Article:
Bayonetta 1-2 Review: A better bundle

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She's back.

Bayonetta 1 and Bayonetta 2 have been bundled in the aptly named Bayonetta 1-2, exclusive to Nintendo Switch.

As you might expect, Bayonetta 2 now features amiibo support providing additional (and slightly OP) costumes to Bayonetta’s closet. Thankfully, these new additions can also be earned without the need for Nintendo’s teeny plastic peripherals. As Bayonetta 2 featured touchscreen support on Wii U, it does again on Switch.

Both Bayonetta, originally released in 2010 on Xbox 360 and PS3, and Bayonetta 2, a Wii U exclusive from 2014, both run in 720p while docked or in handheld mode. Bayonetta features virtual no other changes as compared to its original release. That’s not necessarily a bad thing — this new iteration provides access to those who’ve not played before (especially if you skipped the Wii U and, therefore, Bayonetta 2).

With that, here’s Dave’s original Bayonetta 2 review, based on the Wii U version of the game.

Bayonetta 2

I am a huge Bayonetta fan. I love its style, I love its humor and I adore its combat. Platinum Games’ original Bayonetta was one of my favorite games of last-gen and easily best of its genre. While this may mark me a little biased, it also tasked Bayonetta 2 with the tough job of meeting my lofty expectations; something it accomplishes easily.

For those unfamiliar with the series Bayonetta is a fast-paced, over-the-top action game. At its core is a unique and refined combat system that’s extremely complex yet easy to use. Mixing together hundreds of combos, timed evades and special moves its combat is complemented by frenetic and heavily stylised visuals creating an experience that will have your adrenaline pumping from start to finish.

Variation is key to enjoying the experience as, without it, Bayonetta 2 follows a fairly simple pattern. Levels are linear and merely require you to progress until blocked, defeat waves of enemies, then repeat until the level ends. Bayoneta 2 effectively counters potential monotony by mixing up the level design, scenery and combat required to progress. This is the core of what makes Bayonetta 2 great; style and substance.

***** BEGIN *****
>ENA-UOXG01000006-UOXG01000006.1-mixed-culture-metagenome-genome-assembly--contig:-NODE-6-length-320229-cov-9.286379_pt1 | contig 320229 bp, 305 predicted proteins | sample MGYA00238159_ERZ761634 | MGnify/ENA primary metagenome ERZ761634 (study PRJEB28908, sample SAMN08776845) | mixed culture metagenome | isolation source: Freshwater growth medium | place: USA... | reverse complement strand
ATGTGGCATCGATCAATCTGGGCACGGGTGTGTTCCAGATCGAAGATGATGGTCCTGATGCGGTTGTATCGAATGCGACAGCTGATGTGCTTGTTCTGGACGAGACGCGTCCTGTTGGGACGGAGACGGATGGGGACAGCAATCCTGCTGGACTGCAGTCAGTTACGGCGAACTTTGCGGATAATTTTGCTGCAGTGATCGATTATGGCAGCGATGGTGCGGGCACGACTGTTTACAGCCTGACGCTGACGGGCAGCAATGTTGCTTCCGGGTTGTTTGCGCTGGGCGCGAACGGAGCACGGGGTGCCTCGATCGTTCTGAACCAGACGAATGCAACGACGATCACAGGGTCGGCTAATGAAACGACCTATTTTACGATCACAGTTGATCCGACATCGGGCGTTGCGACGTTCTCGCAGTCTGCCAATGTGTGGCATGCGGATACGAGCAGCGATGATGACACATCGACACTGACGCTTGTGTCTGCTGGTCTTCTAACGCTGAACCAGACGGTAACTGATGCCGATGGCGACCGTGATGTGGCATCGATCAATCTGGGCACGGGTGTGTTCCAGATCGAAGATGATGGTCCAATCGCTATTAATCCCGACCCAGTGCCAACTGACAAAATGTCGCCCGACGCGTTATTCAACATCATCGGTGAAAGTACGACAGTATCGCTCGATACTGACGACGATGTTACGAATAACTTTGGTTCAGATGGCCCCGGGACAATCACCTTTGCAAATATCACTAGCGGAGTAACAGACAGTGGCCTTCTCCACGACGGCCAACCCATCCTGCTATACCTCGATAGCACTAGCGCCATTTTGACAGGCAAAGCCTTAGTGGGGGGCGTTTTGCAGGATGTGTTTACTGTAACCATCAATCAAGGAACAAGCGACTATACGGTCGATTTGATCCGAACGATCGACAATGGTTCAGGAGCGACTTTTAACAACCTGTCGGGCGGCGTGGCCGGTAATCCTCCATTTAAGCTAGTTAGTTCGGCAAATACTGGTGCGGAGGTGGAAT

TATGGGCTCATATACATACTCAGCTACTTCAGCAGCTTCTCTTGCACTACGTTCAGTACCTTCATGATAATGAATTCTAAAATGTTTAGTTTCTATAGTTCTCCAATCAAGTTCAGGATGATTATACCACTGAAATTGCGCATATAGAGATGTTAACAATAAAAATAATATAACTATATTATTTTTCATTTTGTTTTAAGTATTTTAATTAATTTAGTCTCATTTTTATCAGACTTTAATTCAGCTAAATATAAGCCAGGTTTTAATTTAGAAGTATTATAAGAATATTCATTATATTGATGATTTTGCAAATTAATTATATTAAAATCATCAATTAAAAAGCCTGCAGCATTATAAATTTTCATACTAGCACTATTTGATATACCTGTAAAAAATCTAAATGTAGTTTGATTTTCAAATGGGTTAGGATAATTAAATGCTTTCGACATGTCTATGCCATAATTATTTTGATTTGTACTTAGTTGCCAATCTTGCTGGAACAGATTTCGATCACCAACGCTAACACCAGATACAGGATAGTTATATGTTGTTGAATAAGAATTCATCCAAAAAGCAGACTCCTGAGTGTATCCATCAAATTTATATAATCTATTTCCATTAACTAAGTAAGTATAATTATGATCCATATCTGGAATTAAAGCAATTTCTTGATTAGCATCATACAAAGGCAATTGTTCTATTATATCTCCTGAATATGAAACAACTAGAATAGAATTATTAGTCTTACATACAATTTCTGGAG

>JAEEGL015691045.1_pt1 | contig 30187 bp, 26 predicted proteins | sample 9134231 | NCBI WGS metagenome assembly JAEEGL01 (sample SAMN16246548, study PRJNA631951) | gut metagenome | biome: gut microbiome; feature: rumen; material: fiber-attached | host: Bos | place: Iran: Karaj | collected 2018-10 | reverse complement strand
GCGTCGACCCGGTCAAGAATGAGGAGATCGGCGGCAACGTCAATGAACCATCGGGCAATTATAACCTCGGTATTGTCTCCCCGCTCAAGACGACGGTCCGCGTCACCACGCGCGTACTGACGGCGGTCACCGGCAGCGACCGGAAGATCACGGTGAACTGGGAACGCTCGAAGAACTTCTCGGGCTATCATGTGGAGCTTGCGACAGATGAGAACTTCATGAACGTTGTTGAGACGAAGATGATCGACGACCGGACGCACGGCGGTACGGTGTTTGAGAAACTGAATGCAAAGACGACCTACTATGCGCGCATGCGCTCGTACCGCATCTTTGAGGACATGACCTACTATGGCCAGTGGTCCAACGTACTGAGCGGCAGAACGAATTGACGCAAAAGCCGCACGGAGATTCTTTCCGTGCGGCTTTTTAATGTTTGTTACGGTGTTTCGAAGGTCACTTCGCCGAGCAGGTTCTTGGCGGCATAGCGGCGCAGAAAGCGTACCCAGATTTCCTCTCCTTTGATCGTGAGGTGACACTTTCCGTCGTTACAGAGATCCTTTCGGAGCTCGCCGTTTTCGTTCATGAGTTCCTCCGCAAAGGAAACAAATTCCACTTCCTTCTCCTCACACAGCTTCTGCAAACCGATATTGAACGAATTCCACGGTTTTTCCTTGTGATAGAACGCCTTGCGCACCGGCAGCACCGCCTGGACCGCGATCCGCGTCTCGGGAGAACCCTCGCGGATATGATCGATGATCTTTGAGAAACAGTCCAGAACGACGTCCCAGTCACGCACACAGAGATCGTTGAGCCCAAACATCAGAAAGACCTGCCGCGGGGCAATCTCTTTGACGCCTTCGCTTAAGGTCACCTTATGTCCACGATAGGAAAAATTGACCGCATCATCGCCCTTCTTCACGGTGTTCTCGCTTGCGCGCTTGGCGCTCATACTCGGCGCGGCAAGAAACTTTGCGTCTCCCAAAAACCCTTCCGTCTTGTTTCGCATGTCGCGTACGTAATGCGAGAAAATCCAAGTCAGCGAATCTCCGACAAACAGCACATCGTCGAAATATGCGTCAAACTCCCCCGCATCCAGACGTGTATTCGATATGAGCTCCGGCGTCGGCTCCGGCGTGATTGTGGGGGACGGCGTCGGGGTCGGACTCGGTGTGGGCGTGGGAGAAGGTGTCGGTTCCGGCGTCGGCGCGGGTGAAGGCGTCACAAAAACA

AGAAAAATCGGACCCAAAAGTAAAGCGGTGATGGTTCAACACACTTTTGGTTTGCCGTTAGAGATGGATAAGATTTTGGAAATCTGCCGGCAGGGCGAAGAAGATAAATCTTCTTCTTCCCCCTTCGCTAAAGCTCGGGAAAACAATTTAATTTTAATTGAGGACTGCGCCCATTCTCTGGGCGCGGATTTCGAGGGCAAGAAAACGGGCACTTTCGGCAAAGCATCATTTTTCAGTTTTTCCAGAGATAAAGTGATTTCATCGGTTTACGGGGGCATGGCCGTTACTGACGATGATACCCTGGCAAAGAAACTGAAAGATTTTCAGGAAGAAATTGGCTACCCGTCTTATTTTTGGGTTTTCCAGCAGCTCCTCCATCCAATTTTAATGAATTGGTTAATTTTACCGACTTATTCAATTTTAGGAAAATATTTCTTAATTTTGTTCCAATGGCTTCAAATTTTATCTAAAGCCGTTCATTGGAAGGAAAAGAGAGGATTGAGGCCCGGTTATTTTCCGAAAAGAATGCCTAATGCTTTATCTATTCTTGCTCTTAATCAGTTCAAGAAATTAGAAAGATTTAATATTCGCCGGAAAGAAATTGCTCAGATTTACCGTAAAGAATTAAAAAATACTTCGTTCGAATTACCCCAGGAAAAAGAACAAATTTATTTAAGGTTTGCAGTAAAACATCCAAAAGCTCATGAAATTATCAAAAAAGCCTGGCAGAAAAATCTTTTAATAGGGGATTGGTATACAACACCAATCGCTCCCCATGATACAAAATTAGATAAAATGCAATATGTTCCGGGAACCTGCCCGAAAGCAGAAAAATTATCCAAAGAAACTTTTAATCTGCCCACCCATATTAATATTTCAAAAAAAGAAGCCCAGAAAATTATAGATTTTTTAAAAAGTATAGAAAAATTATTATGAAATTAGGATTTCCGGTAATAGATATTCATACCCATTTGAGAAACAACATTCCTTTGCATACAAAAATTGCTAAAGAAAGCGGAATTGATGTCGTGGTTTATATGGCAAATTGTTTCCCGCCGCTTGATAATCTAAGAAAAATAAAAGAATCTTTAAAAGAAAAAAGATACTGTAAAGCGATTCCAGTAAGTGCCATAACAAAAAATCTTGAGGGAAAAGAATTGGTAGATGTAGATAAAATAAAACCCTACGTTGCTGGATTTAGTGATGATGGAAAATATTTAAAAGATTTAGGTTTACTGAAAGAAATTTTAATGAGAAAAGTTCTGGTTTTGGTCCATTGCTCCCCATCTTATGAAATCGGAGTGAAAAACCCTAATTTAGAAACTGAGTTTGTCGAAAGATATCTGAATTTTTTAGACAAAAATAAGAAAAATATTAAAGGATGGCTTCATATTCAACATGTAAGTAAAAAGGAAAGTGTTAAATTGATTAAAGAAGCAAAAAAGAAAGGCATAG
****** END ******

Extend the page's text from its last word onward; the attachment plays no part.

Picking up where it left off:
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Bayonetta 2 treads the fine line between crazy and stylish perfectly providing a balls-to-the-wall experience the entire time. Bayonetta herself is over-sexualised and her tongue-in-cheek behaviour pervades all aspects of the game. Whether standing still, throwing out one liners or spinning around a stripper pole switch it’s something you’ll either love or hate. Everything is in obvious jest and, personally, I loved it! Reminded me very much of the humor in games like Deadpool or Lollipop Chainsaw.

The rest of the game feels like an action sequence from a Japanese anime. The game rarely slows down and most dialogue is completed in the heat of battle. Even outside cutscenes the camera angles and presentation make you feel like you’re participating in an action movie rather than a video game. Bayonetta 2 is one of those rare games that is almost as much fun to watch as it is to play. There was a downside to this: a couple of boss fights felts they were too chaotic, sacrificing gameplay for visual appeal resulting in a battle that relied more on guesswork and timing rather than calculation and skill. I only found one or two instances where that was the case however.

Don’t let the presentation fool you though; if you let up for even a second you’ll be reminded that Bayonetta 2 is a game and not an interactive movie. With hundreds of weapon specific combos to learn, special moves and a bunch of new features Bayonetta 2 sets a very high bar. One of the issues with the original Bayonetta was that, despite the variety, you could stick with a few of your favourite combos and spam them for most of the game. Bayonetta 2 counters this quite nicely with the addition of combo breakers (pun totally intended!). These force you to vary your combos, try things with shorter commits and rely more on witch time (slow motion activated with a perfect dodge). By forcing you to vary your play style it keeps the experience fresh and fun.